My life is about living with nature – here you can live it with me!

Proper Identification

What is wonderful about watching birds is that you can enjoy them anywhere you go in the world and you can also enjoy them in multiple ways! I have some friends who are just backyard birders and they just want to be sociable with others. Then I have those friends who are “listers” and will travel multiple miles just to see one species of bird that accidentally shown up in their state. Most birders fit somewhere between those two extremes and of course I am not sure where I fit!! I spent multiple months studying them via the Ornithological side (which is more the job side of birding) but I do enjoy the sociable and recreational side of birding (which is the fun side of birding). It seems like the Ornithological side always gets in the way when I am just trying to enjoy the bird around me. This is exactly what happened to me today!

eagle in tree
Eagle photo from my spotting scope!.

I needed to travel to Olean to purchase some double-sided tape (for putting up plastic on my windows – snow tomorrow)! Driving along the Allegheny River, I came across multiple Bald Eagles which put some smiles on my face! Some were adults but most were younger birds (not to brag but they are quite commonly seen around here). I then came across an eagle that appeared to be extremely large, dark in coloring and in an area that was unusual habitat for a Bald. Of course the bird was also a bazillion miles away and I couldn’t tell if my eyes were playing tricks on me (or not)!! Could this be a Golden Eagle (looks like one)?? I called a friend and left a voice message “Tim, I could possibly have a Golden out in the field, you know the area where we had the Brewsters Warbler and Wilson’s Warbler”! I took a couple pictures (see above) and started to wonder if I was 100% sure this was a Golden (Ornithological devil now sitting on my shoulder )!! I started watching it for a while and then started flip flopping on if it was a juv Bald or Golden! Everything I was looking at told me this was a Golden Eagle! Now I am really starting to get excited! Then the bird took flight! White was in the wrong area of the under-wing! Crap! I called Tim back and said “Hi, its Tom again, the bird ended up being a Bald Eagle”!! 😦


Confusing Warblers

Yes, It is very easy to wish for a particular bird to become something that it isn’t! Take this photo above that Young Naturalist J posted on flickr. Say they were together in the tree and as quick as you located them . . . . they flew away! Your first guess would have been Male and Female Blackpoll Warbler! Look closer! Could this bird on the right be a Bay-breasted, Black-poll or Pine Warbler?? Is the one on the left a Blackpoll or Black-and-White Warbler? Maybe it is something else?? We many times have to make a SWAG (Scientific Wild Ass Guess) decision on their identification and then hope we are right!! Lucky we were holding both of these birds and with close inspection able to identify them (without using SWAG)! We (as birders) need to remember not to use emotion or to be clumsy with our identification with the birds we find. I could have easily said “Golden Eagle – CHECK” and continued home with a year bird to blog about. But instead I waited for the crows to put this bird up in the air and try to capture  some more field marks for the birds proper identification. I also took pictures of the bird for future reference and study it closer via the computer.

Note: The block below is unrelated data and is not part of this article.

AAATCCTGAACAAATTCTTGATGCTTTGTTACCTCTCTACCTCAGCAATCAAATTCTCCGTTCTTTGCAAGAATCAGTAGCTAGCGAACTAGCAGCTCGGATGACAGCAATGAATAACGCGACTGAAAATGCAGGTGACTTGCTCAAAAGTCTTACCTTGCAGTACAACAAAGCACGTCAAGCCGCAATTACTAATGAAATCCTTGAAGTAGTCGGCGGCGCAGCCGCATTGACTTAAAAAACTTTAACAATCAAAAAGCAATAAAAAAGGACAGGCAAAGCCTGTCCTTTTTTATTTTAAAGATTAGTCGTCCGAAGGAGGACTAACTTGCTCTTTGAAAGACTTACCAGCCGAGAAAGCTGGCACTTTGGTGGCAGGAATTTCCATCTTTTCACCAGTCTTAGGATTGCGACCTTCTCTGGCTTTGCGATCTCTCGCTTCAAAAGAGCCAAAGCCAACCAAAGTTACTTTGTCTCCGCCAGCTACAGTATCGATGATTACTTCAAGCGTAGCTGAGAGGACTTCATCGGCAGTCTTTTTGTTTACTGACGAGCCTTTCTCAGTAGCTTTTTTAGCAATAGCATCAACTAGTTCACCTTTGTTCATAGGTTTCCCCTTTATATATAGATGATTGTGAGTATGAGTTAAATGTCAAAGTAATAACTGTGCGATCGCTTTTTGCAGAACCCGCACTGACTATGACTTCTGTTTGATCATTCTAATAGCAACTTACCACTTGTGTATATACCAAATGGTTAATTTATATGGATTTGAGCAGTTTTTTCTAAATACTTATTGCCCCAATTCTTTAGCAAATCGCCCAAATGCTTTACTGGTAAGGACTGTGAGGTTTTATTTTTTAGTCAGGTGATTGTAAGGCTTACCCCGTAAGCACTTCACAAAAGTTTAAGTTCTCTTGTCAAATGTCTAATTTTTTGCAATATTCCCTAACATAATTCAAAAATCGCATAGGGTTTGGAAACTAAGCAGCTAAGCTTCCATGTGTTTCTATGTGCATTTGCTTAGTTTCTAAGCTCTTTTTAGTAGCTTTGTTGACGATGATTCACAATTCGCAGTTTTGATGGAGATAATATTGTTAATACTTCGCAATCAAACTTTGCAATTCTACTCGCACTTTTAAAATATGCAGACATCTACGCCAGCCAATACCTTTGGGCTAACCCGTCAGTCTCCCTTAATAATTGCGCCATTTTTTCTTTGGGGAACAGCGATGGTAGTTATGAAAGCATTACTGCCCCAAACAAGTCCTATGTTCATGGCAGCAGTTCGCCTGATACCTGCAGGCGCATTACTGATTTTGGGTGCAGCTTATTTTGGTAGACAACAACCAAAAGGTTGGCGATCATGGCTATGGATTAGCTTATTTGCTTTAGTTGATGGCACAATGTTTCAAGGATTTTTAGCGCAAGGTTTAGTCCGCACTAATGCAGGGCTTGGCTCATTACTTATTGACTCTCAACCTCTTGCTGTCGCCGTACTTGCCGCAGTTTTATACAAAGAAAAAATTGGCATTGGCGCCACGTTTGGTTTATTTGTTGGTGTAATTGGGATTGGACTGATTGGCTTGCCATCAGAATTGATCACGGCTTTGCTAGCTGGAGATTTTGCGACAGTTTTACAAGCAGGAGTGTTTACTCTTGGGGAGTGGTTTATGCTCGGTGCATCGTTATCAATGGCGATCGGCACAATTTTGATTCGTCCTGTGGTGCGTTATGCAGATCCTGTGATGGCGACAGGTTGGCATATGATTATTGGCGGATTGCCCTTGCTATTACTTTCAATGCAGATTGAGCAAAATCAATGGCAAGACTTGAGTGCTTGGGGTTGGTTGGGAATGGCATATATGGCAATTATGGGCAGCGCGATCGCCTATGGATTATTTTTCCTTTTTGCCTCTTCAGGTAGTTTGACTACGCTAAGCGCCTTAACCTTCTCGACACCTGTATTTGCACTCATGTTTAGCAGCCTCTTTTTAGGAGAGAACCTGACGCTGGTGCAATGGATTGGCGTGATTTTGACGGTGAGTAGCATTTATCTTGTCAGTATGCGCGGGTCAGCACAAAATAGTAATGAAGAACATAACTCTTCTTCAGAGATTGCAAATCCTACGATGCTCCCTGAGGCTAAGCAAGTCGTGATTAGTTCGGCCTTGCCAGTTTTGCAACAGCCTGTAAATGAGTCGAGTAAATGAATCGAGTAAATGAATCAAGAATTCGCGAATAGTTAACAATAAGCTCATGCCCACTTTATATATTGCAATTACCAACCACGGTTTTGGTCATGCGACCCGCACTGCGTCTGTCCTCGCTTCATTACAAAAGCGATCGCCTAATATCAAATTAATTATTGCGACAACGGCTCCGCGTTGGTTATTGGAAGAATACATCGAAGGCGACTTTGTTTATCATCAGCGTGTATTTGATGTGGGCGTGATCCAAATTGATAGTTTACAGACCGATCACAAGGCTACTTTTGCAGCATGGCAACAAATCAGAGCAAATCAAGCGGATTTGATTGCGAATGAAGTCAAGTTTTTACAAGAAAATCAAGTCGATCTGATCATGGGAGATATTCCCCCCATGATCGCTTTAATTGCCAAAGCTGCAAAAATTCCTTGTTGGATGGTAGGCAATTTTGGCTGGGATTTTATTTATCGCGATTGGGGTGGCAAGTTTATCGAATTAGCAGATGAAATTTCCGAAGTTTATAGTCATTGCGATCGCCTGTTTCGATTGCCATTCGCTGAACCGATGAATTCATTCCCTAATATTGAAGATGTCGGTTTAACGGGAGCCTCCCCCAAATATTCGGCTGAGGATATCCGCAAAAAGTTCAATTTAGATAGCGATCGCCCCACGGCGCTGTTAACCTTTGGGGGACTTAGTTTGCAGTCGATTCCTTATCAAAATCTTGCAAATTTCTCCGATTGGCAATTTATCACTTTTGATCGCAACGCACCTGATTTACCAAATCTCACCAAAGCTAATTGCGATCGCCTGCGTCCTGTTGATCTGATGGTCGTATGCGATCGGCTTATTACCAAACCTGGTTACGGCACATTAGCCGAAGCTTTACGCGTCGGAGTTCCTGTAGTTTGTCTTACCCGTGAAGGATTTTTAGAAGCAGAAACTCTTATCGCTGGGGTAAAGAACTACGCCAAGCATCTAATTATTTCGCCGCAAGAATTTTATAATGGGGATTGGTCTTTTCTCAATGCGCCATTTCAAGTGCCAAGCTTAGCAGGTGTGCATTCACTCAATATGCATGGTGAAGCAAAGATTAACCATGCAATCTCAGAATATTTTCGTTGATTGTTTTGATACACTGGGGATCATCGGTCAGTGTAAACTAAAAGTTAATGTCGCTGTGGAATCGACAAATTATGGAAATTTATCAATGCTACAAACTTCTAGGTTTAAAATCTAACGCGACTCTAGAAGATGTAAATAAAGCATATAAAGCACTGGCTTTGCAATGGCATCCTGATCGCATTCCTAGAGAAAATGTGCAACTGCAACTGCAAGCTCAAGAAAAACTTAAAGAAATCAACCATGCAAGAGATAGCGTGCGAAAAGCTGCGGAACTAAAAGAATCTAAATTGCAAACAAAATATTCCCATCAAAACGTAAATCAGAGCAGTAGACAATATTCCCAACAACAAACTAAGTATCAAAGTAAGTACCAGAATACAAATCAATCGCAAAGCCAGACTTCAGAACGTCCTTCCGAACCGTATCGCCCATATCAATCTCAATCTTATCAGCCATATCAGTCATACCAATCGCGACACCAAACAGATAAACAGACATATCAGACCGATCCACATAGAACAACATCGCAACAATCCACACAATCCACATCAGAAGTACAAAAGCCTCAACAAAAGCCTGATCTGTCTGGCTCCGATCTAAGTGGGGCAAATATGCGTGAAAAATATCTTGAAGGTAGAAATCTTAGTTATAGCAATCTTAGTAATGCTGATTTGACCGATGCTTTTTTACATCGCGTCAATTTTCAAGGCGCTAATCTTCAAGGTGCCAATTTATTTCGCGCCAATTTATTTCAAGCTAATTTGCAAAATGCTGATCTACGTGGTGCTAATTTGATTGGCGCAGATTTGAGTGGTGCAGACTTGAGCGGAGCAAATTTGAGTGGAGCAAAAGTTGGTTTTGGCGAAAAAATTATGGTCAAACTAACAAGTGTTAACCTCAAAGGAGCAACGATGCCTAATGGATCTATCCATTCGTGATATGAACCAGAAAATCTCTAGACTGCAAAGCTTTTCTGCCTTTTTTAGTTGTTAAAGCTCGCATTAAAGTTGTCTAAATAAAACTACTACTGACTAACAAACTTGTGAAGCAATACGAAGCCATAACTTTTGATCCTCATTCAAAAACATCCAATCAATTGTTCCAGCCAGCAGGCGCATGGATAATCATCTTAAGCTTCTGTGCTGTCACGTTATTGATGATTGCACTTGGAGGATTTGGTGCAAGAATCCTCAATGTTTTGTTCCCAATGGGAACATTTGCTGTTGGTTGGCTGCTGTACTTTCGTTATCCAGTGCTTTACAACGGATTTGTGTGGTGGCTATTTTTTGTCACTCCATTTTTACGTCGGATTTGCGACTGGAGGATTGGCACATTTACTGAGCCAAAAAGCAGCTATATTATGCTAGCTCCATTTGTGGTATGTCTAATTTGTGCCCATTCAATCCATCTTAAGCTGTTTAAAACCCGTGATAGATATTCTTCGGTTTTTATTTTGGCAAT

We all can easily make a mistake when identifying these birds that are around us with some hope that it is something unusual. When you do find an unusual bird . . . . please take the time to look for any additional field marks that can help you with your identification of that bird (and don’t just drive away).


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21 responses

  1. Birdbander11

    LOL, The top image does look very much like a Golden Eagle. I remember the dark Bald Eagle that I had a few years ago. I called mine a Golden and am still unsure if it was or not to this day! I know what the fall warblers are but I am going to give more people a chance. The only reason I know is because i was there! I would be pulling out a field guide if I was not there. Great picture of the Bald to.

    5 November 2007 at 6:26 pm

  2. Marg

    I’m still not guessing either just because how much fun would that be if the first one was right (lol) And I did pull out my field guide! In the summer we went to the Canadian National Exhibition and there was a raptor display and there was an amazing Golden Eagle there-would you believe I didn’t have my camera? But here’s my daughters shot

    5 November 2007 at 7:31 pm

  3. What a great gadget a spotting scope would be! It looks really cold in that picture of the eagle. We are getting the weather now, hail and rain today, snow tomorrow. I think the birds will hurry fast to the south now. Do bluebirds stay in our area all winter?

    5 November 2007 at 7:34 pm

  4. Awww, too bad it wasn’t a golden, Tom! But it gave you something to blog about to remind us to be careful with id, and thanks for that! You & your photos rock, as always! 😀

    5 November 2007 at 7:43 pm

  5. Tom, I’ve seen those beautiful Golden Eagles at the Raptor Center but…those bald ones are marvelous, too.

    Since I’ve been paying close attention to birds, over time, it’s becoming more difficult for me to ID them. Warblers, Sparrows and Finches kill me. Not much else left, ey?

    Scientific Wild Ass Guess, SWAG –

    LOL! LOVE IT!

    5 November 2007 at 7:49 pm

  6. Lisa at Greenbow

    A new word for my vocabulary…SWAG. I really like it.

    I find that those juvenile Bald Eagles as well as confusing fall warblers can make me emotional and clumsy feeling at times.